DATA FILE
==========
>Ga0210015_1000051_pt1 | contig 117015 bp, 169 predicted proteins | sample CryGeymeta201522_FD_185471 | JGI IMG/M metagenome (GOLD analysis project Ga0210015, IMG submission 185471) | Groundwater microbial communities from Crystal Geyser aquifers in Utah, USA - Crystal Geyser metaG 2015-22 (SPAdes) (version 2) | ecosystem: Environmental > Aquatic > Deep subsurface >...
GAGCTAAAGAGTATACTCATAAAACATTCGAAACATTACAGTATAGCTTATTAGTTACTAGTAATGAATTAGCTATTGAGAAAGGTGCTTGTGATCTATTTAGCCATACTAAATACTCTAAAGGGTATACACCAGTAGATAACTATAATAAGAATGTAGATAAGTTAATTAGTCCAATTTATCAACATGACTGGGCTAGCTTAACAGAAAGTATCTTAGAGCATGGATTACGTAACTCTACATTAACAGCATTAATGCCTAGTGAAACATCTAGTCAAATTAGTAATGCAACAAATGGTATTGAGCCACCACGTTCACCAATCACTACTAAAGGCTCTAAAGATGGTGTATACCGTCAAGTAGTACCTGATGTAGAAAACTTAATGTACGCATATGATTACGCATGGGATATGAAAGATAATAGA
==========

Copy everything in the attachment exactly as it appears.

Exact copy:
>Ga0210015_1000051_pt1 | contig 117015 bp, 169 predicted proteins | sample CryGeymeta201522_FD_185471 | JGI IMG/M metagenome (GOLD analysis project Ga0210015, IMG submission 185471) | Groundwater microbial communities from Crystal Geyser aquifers in Utah, USA - Crystal Geyser metaG 2015-22 (SPAdes) (version 2) | ecosystem: Environmental > Aquatic > Deep subsurface >...
GAGCTAAAGAGTATACTCATAAAACATTCGAAACATTACAGTATAGCTTATTAGTTACTAGTAATGAATTAGCTATTGAGAAAGGTGCTTGTGATCTATTTAGCCATACTAAATACTCTAAAGGGTATACACCAGTAGATAACTATAATAAGAATGTAGATAAGTTAATTAGTCCAATTTATCAACATGACTGGGCTAGCTTAACAGAAAGTATCTTAGAGCATGGATTACGTAACTCTACATTAACAGCATTAATGCCTAGTGAAACATCTAGTCAAATTAGTAATGCAACAAATGGTATTGAGCCACCACGTTCACCAATCACTACTAAAGGCTCTAAAGATGGTGTATACCGTCAAGTAGTACCTGATGTAGAAAACTTAATGTACGCATATGATTACGCATGGGATATGAAAGATAATAGA